While visiting my daughter's third grade classroom last week, I was introduced to her students.
I noticed there were no Billys or Bobbys or Marys or Peggys or Judys or Bettys.
None of those classic names of old.
Also, I visited Ms. Julie's classroom across the hall. None of her students had those classic names either.
No, the classics have been replaced with monikers like Gabriel, Hunter, Mercedes, Maleka, Sebastian, Dominique, Skyler, Eli and Tristan. Several of the elementary students are named Tristan. My daughter says she noticed a movie trend after Brad Pitt starred in "Legends of the Fall."
"There are lots of Bible names for boys, too," my daughter said.
In fact, the names Noah and Jacob top the list of favorites in 2012. Other favorites are Benjamin, Joshua, Elijah, Matthew and Andrew.
In the first half of the 20th century the all-time favorite girl's name was Mary. More than three million girls were named Mary in the last 100 years, but its popularity has now declined.
No, there wasn't a single Mary in the two classrooms I recently visited.
Topping the list of favorites for girls in 2012 are Olivia, Sophia, Isabella, Ava, Chloe, Lily, Mia, Ella, Madison, Abigail, Emily, Avery, Charlotte, Amelia, Hannah and Harper.
Aiden is a popular boy's name, also Logan, Jayden, Matthew, Ryan. The names Michael and William have endured.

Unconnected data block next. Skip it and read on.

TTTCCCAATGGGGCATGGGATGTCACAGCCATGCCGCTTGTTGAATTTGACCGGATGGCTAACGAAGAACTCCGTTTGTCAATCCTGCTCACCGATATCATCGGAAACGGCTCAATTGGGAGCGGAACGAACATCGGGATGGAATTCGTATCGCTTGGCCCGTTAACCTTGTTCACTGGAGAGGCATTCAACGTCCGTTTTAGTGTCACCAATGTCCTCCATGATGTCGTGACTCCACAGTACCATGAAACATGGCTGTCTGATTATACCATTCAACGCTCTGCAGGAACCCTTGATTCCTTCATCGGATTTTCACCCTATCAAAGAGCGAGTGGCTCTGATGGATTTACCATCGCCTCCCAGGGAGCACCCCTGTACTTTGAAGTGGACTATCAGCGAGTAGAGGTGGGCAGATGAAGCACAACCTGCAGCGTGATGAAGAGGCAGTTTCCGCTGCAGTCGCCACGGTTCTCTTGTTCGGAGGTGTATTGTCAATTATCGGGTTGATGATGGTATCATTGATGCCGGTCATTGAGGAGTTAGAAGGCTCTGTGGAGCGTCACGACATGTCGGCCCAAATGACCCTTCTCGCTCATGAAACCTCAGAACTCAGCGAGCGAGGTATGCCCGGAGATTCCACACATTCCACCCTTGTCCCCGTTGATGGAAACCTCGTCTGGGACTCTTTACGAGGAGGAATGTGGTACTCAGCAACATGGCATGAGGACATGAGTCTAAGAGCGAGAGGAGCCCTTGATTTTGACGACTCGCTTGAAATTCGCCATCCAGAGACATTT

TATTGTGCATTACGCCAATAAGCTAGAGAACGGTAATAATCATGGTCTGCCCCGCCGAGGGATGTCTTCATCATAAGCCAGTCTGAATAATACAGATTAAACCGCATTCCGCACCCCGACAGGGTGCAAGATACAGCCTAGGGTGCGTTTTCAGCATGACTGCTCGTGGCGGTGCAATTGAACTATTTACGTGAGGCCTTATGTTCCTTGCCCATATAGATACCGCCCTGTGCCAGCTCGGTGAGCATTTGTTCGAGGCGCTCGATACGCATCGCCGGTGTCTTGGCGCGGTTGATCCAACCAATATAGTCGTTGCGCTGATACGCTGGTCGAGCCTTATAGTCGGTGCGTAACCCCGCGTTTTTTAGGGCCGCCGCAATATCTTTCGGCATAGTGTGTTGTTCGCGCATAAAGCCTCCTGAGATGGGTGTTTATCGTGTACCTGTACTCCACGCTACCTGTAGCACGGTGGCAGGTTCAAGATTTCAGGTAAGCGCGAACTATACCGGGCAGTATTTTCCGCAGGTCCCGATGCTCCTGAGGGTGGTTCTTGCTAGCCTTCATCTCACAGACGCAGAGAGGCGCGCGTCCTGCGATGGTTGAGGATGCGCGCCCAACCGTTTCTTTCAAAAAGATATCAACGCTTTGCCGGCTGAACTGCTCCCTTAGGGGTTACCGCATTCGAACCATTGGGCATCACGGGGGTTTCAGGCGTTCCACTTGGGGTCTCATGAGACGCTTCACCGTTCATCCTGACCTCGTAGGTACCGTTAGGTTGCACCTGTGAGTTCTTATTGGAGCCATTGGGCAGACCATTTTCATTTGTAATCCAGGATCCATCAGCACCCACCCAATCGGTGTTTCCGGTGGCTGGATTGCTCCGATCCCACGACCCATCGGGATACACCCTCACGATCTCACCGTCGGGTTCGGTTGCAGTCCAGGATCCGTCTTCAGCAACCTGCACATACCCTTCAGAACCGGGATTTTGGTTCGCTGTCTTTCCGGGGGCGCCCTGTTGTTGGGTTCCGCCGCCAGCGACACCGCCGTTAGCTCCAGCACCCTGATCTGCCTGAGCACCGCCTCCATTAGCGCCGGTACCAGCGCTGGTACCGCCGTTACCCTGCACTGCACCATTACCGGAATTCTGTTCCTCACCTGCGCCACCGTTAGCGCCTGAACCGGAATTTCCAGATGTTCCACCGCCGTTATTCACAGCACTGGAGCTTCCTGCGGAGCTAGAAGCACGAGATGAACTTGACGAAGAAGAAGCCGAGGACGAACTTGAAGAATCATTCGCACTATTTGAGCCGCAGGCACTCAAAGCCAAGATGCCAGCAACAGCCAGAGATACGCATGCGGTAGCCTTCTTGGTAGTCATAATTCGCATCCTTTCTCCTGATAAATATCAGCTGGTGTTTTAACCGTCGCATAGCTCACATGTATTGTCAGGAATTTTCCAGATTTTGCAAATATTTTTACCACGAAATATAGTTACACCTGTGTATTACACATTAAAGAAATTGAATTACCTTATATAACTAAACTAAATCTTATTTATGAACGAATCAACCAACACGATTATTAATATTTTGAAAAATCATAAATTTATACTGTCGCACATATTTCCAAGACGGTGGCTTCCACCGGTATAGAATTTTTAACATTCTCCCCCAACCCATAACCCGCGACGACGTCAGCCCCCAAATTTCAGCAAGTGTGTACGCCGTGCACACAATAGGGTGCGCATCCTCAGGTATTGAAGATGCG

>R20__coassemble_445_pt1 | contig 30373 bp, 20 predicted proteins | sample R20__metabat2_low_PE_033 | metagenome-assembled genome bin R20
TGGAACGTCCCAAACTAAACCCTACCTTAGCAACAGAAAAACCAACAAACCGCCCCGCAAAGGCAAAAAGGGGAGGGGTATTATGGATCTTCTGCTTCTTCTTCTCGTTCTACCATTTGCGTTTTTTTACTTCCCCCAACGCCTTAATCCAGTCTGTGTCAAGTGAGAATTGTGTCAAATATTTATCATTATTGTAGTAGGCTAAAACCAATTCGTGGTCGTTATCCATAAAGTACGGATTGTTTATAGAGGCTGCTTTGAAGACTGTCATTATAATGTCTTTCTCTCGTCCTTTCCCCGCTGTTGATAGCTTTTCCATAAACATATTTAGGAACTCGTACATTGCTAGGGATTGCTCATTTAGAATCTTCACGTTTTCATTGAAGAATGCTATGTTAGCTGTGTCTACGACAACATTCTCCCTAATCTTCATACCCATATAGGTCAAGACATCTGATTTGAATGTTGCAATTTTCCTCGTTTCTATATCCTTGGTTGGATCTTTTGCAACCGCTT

In the 1930s, there were a large number of girls named Shirley, thanks to the popularity of child actress Shirley Temple. And large numbers of girls were named Jacqueline or Jackie in the 1960s after the First Lady.
Many babies are given fad names taken from celebrities that are popular at the time. But fad names often lose their popularity quickly and top the most common lists for a year or two, then fade back to normal.
I've read that Hollywood stars are returning to normal names after years of choosing strange names for their babies. Some of those quirkier names are Apple or River or Tu Morrow or Pilot Inspektor and Tabooger and Willow Sage.
Many traditional first names have special meanings. My name means a pearl. Ronnie means King and Nancy means gracious.
On Thursday the television show American Idol announced its top 13 contestants who will vie for the Idol title in coming weeks.
Among the boys there was Colton, Jermaine, Jeremy, DeAndre, Phillip and Joshua and Heejun. There were no Davids or Johns or James or Donnies or Steves.
Girls picked as Idol contestants were Hollie, Erika, Elise, Skylar, Jessica and Shannon.
No Bettys or Sues or Carolyns or Marilyns. No Shirleys or Maries or Rubys or Marthas or Margarets.
Those latter names were among my high school classmates, many long years ago. One of my best friends was named Betty Sue.
Are those old fashioned names doomed to oblivion? Or will they make a comeback just as fashions do from time to time?
Familial names are often passed down; the most noticeable example is passing a name on from father to son and adding "Jr." to the name.
It's also not uncommon for names to be passed down from mother to daughter, either. In my case, my mother's first name was passed down as my middle name.
Many times the family will use the name of a grandparent or parent as a child's middle name. Also naming a child after a family member is common, when the namesake has died, as a tribute. This also helps in preserving the family history.
Perhaps choosing a name for a newborn should be carefully considered.
After all, it will last a lifetime.
Mary has a nice ring to it, don't you think?